2. The observations contradict earlier claims [such at those stated in Caraveo, Mignani, Tavani, and Bignami, and in Sky and Telescope weekly news bulletin of 19 April 1997] that the gamma-ray burst is moving against the sky background [proper motion]. Had proper modtion been detected, the gamma-ray burst would have had to be no further away than about 30,000 light-years, or about the distance to the center of the galaxy.

3. The fuzzy companion object the fireball is embedded in [the ExtendedSource] - as first confirmed by Hubble in March 26 observations - has not noticeably faded. This means it is not a relatively nearby nebula produced by the explosion, but in all likelihoos a host galaxy.

4. Since the burst did not occur at the center of the host galaxy, but near its edge, the gamma-ray burst phenomenon is not related to activity in the nucleus of a galaxy. The Hubble observations support the "fireball" model for a gamma-ray burst.

These observations are consistent with colliding neutron stars creating the fireball, but do not require it. "

A DISTANCE that is NOT DEPENDENT on IDENTIFICATION of a GRB with an OPTICAL SOURCE MUST come from OBSERVATION of the GAMMA RAYS THEMSELVES. In astro-ph/9705128, Hurley et. al. attempt to calculate a lower bound on the distance of the 28 February 1997 GRB by looking at the arrival times of the signal at different satellites (Ulysses and SAX). They compare those time differences with the time differences due to plane-wave arrival times from the direction of the GRB. If the GRB source has a spherical curved wave-front, then you can determine the distance to the GRB source. They find that the wave-front is consistent with a plane wave (infinite distance) and at least has radius of curvature greater than 11,000 AU. However, their method does not apply if a GRB source does not produce a spherical curved wave-front..

Francisco J. Castander and D. Q. Lamb, in astro-ph/ 9803324 (30 Mar 1998), The Galactic Extinction Toward GRB 970228 and Its Implications, say: " The IRAS 100 micron image of the GRB 970228 field shows that the amount of galactic dust in this direction is substantial ... if the extended source in the burst error circle is extragalactic and therefore lies beyond the dust in our own galaxy, its optical spectrum is very blue: its observed color ... is consistent only with a starburst galaxy, an irregular galaxy at z >1:5, or a spiral galaxy at z >2. On the other hand, its observed color and surface brightness ... are similar to those expected for the reflected light from a dust cloud in our own galaxy, if the cloud lies in front of most of the dust in this direction."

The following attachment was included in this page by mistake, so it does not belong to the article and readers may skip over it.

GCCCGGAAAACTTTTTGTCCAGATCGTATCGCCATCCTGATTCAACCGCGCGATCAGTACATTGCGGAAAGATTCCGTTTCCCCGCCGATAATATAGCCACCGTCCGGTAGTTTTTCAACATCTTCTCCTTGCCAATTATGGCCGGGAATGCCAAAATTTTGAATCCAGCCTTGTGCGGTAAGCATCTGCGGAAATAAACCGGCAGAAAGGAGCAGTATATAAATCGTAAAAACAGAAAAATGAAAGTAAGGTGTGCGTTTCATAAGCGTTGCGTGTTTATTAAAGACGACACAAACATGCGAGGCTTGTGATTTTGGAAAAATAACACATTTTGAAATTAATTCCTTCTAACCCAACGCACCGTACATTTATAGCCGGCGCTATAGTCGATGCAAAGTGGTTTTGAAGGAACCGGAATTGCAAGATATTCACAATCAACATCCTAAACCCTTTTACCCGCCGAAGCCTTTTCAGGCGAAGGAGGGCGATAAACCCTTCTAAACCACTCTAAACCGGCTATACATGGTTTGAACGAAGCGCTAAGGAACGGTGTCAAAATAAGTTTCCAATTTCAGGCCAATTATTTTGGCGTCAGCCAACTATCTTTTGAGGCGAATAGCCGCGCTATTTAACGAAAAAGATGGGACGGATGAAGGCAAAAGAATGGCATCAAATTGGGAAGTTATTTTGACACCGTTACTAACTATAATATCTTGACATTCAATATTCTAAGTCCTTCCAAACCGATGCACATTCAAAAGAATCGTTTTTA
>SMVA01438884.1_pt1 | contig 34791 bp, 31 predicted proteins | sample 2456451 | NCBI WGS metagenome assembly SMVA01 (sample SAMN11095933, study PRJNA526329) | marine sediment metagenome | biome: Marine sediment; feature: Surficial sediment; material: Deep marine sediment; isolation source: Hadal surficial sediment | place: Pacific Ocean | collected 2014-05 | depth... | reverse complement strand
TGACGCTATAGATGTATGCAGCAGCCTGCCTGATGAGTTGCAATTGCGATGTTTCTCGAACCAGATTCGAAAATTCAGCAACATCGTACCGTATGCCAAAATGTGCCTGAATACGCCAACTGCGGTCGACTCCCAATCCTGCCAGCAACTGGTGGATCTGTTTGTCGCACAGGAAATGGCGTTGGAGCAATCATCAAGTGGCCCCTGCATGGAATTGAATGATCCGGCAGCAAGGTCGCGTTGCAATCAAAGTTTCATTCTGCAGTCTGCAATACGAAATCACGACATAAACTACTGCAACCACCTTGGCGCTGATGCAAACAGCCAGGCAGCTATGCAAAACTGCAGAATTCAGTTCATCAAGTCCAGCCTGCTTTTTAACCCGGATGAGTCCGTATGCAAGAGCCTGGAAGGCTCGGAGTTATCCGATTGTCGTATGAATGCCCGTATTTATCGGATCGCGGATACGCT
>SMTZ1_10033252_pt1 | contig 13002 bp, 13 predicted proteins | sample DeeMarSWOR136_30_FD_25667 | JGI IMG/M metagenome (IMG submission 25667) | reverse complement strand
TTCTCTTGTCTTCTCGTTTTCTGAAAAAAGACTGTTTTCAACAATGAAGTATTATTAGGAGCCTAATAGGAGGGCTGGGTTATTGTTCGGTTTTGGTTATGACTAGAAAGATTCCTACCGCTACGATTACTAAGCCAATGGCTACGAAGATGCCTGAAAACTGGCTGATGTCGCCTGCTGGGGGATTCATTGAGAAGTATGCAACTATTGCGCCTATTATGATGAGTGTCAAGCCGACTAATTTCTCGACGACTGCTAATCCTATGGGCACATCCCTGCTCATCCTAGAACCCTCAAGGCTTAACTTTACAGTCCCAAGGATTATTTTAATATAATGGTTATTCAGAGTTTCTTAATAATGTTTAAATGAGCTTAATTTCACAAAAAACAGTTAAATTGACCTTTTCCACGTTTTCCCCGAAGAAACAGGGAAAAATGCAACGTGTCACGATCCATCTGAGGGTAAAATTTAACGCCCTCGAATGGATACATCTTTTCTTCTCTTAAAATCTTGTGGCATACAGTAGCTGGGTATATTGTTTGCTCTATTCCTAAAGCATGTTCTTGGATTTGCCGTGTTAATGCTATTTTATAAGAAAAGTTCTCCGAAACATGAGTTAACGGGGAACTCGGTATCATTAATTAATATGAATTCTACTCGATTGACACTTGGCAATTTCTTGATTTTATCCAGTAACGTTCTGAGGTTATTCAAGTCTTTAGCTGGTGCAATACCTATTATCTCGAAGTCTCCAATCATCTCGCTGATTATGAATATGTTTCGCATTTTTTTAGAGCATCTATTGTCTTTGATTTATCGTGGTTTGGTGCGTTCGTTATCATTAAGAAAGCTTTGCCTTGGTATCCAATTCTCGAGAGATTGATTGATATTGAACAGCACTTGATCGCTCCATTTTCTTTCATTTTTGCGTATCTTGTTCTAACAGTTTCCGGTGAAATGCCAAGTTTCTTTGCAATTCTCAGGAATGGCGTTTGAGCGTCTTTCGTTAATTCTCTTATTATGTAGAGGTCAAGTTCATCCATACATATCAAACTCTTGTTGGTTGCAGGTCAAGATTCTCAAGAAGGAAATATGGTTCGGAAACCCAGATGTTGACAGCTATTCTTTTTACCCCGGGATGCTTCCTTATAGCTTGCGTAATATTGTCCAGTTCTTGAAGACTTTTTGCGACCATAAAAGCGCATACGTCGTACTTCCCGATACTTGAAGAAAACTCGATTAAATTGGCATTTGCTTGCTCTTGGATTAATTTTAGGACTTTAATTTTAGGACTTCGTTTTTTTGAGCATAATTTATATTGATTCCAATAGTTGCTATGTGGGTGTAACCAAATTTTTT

GRB 970508:

Observations of another GRB on 8-10 May 1997 were reported by Sky and Telescope in its weekly news bulletin of 16 May 1997 and in IAU Circular 6655. "On May 8th BeppoSAX pinpointed a gamma-ray burst in the far-northern constellation Camelopardalis.Within hours, Howard E. Bond (Space Telescope Science Institute) imaged the burst's environs with the Kitt Peak 36-inch reflector. Returning to the field the next night, he found that one starlike point had brightened by about 1 magnitude (a 2.5-fold increase). Subsequent observations by researchers worldwide found that the variable "star" peaked around May 10th at 20th magnitude and has since faded.The variable lies at the same position as the GRB to the accuracy with which this can be determined --about one arcminute. ... Caltech astronomers [obtained] a decent spectrum with the Keck II telescope on Mauna Kea. This spectrum shows the fingerprint of intervening material, which has selectively absorbed light of certain wavelengths. The absorptions appear to be caused by iron and magnesium ions, but at wavelengths stretched nearly twofold by the expansion of space. This suggests that the burst took place at a distance of several billion light-years. ... According to Chryssa Kouveliotou (Universities Space Research Association) and her colleagues, if the gamma rays seen on May 8th really do lie at the distance of the light-absorbing material, the outburst produced 6 x 10^50 ergs each second at its brightest. This is comparable to the amount of energy our Sun has emitted over the last 5 billion years -- making the energy-producing mechanism of [cosmologically distant] GRBs more mysterious than ever."